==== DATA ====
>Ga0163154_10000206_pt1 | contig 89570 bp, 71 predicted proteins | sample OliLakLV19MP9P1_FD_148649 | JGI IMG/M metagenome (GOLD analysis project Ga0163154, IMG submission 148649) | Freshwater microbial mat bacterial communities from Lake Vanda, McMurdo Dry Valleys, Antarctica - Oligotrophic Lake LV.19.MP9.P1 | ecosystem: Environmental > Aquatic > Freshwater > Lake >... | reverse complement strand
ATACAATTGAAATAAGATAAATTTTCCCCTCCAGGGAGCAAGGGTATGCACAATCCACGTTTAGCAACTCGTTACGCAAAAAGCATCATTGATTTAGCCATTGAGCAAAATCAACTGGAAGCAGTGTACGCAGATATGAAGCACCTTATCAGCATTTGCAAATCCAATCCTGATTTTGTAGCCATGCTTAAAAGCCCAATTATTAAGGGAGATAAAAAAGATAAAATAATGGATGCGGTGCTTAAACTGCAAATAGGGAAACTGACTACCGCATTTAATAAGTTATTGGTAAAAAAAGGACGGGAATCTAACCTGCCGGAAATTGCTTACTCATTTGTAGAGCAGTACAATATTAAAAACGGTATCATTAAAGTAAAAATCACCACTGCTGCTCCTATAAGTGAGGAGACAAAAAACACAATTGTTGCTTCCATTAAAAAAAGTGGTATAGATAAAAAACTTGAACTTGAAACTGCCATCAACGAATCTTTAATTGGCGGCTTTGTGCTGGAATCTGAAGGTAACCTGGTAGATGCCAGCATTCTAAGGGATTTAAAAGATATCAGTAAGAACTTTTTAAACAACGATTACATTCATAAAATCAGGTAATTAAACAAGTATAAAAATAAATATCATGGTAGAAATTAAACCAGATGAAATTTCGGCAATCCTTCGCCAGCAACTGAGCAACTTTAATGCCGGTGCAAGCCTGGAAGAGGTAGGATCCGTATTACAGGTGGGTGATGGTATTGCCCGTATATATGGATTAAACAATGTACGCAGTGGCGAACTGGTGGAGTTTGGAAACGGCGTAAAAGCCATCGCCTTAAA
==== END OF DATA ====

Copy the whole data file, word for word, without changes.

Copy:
>Ga0163154_10000206_pt1 | contig 89570 bp, 71 predicted proteins | sample OliLakLV19MP9P1_FD_148649 | JGI IMG/M metagenome (GOLD analysis project Ga0163154, IMG submission 148649) | Freshwater microbial mat bacterial communities from Lake Vanda, McMurdo Dry Valleys, Antarctica - Oligotrophic Lake LV.19.MP9.P1 | ecosystem: Environmental > Aquatic > Freshwater > Lake >... | reverse complement strand
ATACAATTGAAATAAGATAAATTTTCCCCTCCAGGGAGCAAGGGTATGCACAATCCACGTTTAGCAACTCGTTACGCAAAAAGCATCATTGATTTAGCCATTGAGCAAAATCAACTGGAAGCAGTGTACGCAGATATGAAGCACCTTATCAGCATTTGCAAATCCAATCCTGATTTTGTAGCCATGCTTAAAAGCCCAATTATTAAGGGAGATAAAAAAGATAAAATAATGGATGCGGTGCTTAAACTGCAAATAGGGAAACTGACTACCGCATTTAATAAGTTATTGGTAAAAAAAGGACGGGAATCTAACCTGCCGGAAATTGCTTACTCATTTGTAGAGCAGTACAATATTAAAAACGGTATCATTAAAGTAAAAATCACCACTGCTGCTCCTATAAGTGAGGAGACAAAAAACACAATTGTTGCTTCCATTAAAAAAAGTGGTATAGATAAAAAACTTGAACTTGAAACTGCCATCAACGAATCTTTAATTGGCGGCTTTGTGCTGGAATCTGAAGGTAACCTGGTAGATGCCAGCATTCTAAGGGATTTAAAAGATATCAGTAAGAACTTTTTAAACAACGATTACATTCATAAAATCAGGTAATTAAACAAGTATAAAAATAAATATCATGGTAGAAATTAAACCAGATGAAATTTCGGCAATCCTTCGCCAGCAACTGAGCAACTTTAATGCCGGTGCAAGCCTGGAAGAGGTAGGATCCGTATTACAGGTGGGTGATGGTATTGCCCGTATATATGGATTAAACAATGTACGCAGTGGCGAACTGGTGGAGTTTGGAAACGGCGTAAAAGCCATCGCCTTAAA